There may be an identity disturbance characterized by markedly and persistently unstable self-image or sense of self (Criterion 3). There are sudden and dramatic shifts in self-image, characterized by shifting goals, values, and vocational aspirations. There may be sudden changes in opinions and plans about career, sexual identity, values, and types of friends. These individuals may suddenly change from the role of a needy supplicant for help to a righteous avenger of past mistreatment. Although they usually have a self-image that is based on being bad or evil, individuals with this disorder may at times have feelings that they do not exist at all. Such experiences usually occur in situations in which the individual feels a lack of meaningful relationship, nurturing and support. These individuals may show worse performance in unstructured work or school situations.
Individuals with this disorder display impulsivity in at least two areas that are potentially self-damaging (Criterion 4). They may gamble, spend money irresponsibly, binge eat, abuse substances, engage in unsafe sex, or drive recklessly. Individuals with Borderline Personality Disorder display recurrent suicidal behavior, gestures, or threats, or self-mutilating behavior (Criterion 5). Completed suicide occurs in 8%-10% of such individuals, and self-mutilative acts (e.g., cutting or burning) and suicide threats and attempts are very common. Recurrent suicidality is often the reason that these individuals present for help. These self-destructive acts are usually precipitated by threats of separation or rejection or by expectations that they assume increased responsibility. Self-mutilation may occur during dissociative experiences and often brings relief by reaffirming the ability to feel or by expiating the individual’s sense of being evil.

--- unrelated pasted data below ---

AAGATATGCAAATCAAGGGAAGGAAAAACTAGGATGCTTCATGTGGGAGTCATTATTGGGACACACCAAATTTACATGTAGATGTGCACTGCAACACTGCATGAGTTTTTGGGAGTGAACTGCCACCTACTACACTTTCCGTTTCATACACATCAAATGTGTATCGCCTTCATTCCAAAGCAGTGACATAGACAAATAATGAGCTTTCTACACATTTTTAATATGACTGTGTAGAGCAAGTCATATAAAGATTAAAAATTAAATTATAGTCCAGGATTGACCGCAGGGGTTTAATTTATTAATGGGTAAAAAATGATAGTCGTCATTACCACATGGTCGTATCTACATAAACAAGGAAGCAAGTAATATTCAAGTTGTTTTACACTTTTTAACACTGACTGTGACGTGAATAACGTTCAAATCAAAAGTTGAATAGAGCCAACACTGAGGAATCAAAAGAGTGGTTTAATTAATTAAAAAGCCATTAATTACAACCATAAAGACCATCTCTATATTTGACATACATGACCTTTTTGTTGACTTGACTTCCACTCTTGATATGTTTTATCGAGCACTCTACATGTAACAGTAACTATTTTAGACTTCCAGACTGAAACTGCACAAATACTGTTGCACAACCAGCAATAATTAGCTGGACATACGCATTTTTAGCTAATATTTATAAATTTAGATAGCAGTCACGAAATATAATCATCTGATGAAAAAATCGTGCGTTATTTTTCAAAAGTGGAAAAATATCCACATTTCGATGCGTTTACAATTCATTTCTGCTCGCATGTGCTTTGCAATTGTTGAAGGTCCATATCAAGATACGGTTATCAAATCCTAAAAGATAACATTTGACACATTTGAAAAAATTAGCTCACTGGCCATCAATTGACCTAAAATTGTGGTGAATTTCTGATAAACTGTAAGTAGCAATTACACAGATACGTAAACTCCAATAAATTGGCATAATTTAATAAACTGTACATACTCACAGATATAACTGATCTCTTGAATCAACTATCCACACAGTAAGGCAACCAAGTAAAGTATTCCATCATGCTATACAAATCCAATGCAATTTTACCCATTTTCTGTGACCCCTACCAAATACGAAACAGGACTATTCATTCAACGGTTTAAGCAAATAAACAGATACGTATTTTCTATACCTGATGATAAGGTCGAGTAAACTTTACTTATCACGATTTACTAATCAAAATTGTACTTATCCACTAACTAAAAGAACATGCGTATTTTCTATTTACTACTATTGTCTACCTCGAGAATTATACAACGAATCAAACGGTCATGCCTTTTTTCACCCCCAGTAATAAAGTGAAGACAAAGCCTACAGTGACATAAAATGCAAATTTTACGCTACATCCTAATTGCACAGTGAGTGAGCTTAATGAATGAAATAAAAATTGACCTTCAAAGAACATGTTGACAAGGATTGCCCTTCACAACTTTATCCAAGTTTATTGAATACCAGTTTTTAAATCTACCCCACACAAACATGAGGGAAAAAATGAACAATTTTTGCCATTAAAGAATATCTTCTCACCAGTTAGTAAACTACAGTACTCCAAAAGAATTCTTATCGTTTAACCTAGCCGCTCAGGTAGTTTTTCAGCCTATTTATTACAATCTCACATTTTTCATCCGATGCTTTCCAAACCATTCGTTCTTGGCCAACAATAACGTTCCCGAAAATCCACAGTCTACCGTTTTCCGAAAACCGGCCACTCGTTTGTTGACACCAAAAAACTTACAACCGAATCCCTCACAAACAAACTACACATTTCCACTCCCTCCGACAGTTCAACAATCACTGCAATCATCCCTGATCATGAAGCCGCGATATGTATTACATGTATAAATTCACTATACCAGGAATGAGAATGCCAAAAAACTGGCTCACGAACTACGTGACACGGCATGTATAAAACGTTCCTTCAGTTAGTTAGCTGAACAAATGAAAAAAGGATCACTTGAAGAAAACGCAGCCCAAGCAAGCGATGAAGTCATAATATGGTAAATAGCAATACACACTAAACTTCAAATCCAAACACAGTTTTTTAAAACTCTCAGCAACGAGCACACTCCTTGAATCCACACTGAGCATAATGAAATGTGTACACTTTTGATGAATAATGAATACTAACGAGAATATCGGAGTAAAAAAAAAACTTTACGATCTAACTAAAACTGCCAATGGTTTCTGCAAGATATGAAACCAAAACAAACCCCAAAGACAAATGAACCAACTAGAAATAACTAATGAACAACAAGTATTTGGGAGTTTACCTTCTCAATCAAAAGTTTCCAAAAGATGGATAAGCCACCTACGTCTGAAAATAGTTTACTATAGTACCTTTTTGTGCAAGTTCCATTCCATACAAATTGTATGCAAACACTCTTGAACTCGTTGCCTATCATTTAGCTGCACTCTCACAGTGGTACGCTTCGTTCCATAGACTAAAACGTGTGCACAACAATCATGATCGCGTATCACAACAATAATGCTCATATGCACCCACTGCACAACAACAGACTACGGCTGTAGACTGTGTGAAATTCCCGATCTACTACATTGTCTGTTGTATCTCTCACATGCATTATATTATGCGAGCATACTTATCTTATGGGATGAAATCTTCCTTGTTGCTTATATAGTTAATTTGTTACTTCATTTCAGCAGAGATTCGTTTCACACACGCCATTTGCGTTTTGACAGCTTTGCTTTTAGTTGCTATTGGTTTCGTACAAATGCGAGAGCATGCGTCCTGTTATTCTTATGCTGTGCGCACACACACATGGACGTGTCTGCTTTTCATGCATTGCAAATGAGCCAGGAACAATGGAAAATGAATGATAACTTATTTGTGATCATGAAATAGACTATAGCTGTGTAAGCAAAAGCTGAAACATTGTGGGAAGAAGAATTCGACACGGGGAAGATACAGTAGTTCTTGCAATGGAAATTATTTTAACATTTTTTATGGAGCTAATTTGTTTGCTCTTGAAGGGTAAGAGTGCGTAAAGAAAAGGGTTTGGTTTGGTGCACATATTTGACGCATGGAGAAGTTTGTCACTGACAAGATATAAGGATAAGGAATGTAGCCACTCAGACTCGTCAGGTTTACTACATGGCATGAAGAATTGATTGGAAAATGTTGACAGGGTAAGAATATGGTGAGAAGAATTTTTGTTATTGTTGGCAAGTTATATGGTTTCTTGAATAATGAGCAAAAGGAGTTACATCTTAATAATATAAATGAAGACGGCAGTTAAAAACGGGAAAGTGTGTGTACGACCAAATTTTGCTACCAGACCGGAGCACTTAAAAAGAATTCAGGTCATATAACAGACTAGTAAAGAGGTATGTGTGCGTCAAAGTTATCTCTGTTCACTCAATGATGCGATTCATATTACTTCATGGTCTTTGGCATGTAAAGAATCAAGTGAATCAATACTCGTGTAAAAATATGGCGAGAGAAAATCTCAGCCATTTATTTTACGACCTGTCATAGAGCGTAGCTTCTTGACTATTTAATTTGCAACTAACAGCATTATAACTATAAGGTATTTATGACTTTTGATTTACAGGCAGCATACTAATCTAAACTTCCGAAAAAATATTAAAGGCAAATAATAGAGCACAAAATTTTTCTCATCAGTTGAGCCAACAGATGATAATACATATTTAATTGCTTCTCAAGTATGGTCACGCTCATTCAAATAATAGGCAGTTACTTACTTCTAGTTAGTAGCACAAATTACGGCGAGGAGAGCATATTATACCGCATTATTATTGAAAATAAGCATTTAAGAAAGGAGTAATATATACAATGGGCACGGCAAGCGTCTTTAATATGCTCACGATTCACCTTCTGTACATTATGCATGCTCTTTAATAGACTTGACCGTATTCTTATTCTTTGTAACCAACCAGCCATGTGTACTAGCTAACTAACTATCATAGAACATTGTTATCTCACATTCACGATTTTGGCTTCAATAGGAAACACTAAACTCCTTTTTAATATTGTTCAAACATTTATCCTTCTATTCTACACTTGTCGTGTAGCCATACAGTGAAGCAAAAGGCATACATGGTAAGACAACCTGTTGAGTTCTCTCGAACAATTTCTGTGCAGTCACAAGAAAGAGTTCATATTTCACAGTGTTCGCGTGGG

Individuals with Borderline Personality Disorder may display affective instability that is due to a marked reactivity of mood (e.g., intense episodic dysphoria, irritability, or anxiety usually lasting a few hours and only rarely more than a few days) (Criterion 6). The basic dysphoric mood of those with Borderline Personality Disorder is often disrupted by periods of anger, panic, or despair and is rarely relieved by periods of well-being or satisfaction. These episodes may reflect the individual’s extreme reactivity troubled by chronic feelings of emptiness (Criterion 7). Easily bored, they may constantly seek something to do. Individuals with Borderline Personality Disorder frequently express inappropriate, intense anger or have difficulty controlling their anger (Criterion 8). They may display extreme sarcasm, enduring bitterness, or verbal outbursts. The anger is often elicited when a caregiver or lover is seen as neglectful, withholding, uncaring, or abandoning. Such expressions of anger are often followed by shame and guilt and contribute to the feeling they have of being evil. During periods of extreme stress, transient paranoid ideation or dissociative symptoms (e.g., depersonalization) may occur (Criterion 9), but these are generally of insufficient severity or duration to warrant an additional diagnosis. These episodes occur most frequently in response to a real or imagined abandonment. Symptoms tend to be transient, lasting minutes or hours. The real or perceived return of the caregiver’s nurturance may result in a remission of symptoms.